his attendance at Christ's Episcopal church. He belongs to the Commercial Club 
and Board of Trade and he is a member of the Town Criers Clubs. Having spent 
his entire life in this county he is widely known and the many sterling traits of 
character he has displayed have established him in the regard of his fellow 
townsmen. 



JOHN BERG. 



John Berg is the secretary and vice president of the B. W. Schuneman Com- 
pany, druggists, of Waterloo. He began preparation for the calling to which he 
now devotes his energies in his sixteenth year and one element of his success is 
undoubtedly the fact that he has never dissipated his energies, but has always 
continued in the line to which he directed his attention in early youth. He was 
born in Savanna, Illinois, on the loth of July, 1888, a son of Peter and Ida (Dahl) 
Berg, both of whom were natives of Germany, the former coming to the United 
States when a young man of twenty-four years, while the latter crossed the 
Atlantic when a maiden of sixteen summers. They were married in Clinton, 
Iowa. After coming to the new world Peter Berg first settled in Sabula, Iowa, 
in 1869 and there engaged in contracting and building, with which he was identi- 
fied throughout his active life. At the present, however, he is living retired in 
Waterloo, enjoying in well earned rest the fruits of his former toil. 

John Berg supplemented a public-school education by study in the Iowa State 
Teachers' College at Cedar Falls and in the Babcock School of Pharmacy at Des 
Moines, from which he was graduated with the class of 191 2. As early as his 
sixteenth year, however, he had taken up the study of pharmacy as a clerk in 
the store of the Pfeififer Company in Cedar Falls, remaining in that employ up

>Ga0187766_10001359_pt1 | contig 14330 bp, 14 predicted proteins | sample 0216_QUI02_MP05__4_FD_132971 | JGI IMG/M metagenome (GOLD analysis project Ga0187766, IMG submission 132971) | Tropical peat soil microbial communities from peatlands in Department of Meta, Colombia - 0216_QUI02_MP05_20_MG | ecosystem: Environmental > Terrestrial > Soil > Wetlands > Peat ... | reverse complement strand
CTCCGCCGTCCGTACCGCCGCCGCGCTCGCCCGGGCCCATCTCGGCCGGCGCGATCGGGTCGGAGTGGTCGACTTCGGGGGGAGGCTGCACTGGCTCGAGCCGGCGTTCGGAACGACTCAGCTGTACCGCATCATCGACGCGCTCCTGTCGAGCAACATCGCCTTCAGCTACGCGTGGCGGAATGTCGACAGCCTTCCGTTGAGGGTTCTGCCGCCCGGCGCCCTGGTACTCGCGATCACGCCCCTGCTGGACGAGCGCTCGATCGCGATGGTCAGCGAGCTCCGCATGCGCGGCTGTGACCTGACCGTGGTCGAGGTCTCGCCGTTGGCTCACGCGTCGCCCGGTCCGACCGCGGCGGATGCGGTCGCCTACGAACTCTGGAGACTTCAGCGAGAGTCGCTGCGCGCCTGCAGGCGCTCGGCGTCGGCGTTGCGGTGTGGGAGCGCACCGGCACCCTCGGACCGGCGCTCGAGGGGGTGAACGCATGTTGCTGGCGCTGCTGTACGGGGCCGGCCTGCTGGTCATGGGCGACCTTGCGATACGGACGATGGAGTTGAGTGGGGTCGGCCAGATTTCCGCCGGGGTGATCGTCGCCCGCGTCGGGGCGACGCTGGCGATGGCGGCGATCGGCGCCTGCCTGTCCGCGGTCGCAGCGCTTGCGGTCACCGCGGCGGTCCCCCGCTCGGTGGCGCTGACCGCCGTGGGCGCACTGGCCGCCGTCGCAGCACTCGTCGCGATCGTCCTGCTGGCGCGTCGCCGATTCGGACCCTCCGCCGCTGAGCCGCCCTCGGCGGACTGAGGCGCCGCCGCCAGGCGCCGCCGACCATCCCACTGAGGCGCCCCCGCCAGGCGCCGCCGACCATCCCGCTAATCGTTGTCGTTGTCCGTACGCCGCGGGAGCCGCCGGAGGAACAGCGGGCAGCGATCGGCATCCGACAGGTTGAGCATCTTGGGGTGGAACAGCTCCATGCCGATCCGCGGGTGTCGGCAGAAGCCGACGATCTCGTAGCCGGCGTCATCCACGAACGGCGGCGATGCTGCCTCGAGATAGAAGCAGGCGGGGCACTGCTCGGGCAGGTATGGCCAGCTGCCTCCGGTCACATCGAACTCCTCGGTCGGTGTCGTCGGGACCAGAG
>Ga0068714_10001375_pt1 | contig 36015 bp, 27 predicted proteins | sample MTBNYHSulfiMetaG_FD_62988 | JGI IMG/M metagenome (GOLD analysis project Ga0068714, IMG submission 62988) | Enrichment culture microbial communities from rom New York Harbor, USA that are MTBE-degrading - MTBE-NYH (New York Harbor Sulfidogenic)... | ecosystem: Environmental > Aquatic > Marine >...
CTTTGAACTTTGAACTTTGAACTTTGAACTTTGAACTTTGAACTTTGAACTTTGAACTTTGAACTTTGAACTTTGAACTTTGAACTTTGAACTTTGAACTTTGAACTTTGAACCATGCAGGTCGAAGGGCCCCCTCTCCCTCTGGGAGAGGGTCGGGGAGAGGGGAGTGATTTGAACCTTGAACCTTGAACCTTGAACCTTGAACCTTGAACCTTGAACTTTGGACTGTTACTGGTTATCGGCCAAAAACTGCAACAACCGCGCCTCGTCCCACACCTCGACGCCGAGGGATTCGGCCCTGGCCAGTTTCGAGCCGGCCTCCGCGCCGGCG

to the time he entered the pharmaceutical school. Following his graduation he 
returned to Black Hawk county and for six months was employed in the east 
side store of the B. W. Schuneman Company in Waterloo. In December he 
purchased an interest in the business and was made vice president and secretary 
of the company, at which time he assumed the management of the west side store, 
over which he has since presided. He is thoroughly acquainted with every phase 
of the drug business and has made his establishment a popular one by reason 
of the attractive appearance of the place, the reasonable prices and the unfailing 
courtesy which he extends to his patrons. 

Mr. Berg is a member of Waterloo Lodge, No. 105, A. F. & A. M. ; Taber- 
nacle Chapter, No. 52, R. A. M. ; Waterloo Council, R. & S. M. ; Ascalon Com- 
mandery. No. 25, K. T. ; and El Kahir Temple, A. A. O. N. M. S. He also 
belongs to the Lutheran church and in his religious and Masonic connections 
are found the rules which govern his conduct and which have won for him the 
high regard and confidence of his fellowmen. He is also a member of the 
Waterloo Commercial Club and the Town Criers Club, and he gives his political 



48 ' HISTORY OF BLACK HAWK COUNTY 

allegiance to the republican parly. His life has been one of intense activity, in- 
telligently directed, and he has found in the faithful performance of each day's 
duties inspiration and strength for the efforts of the succeeding day. He is alert,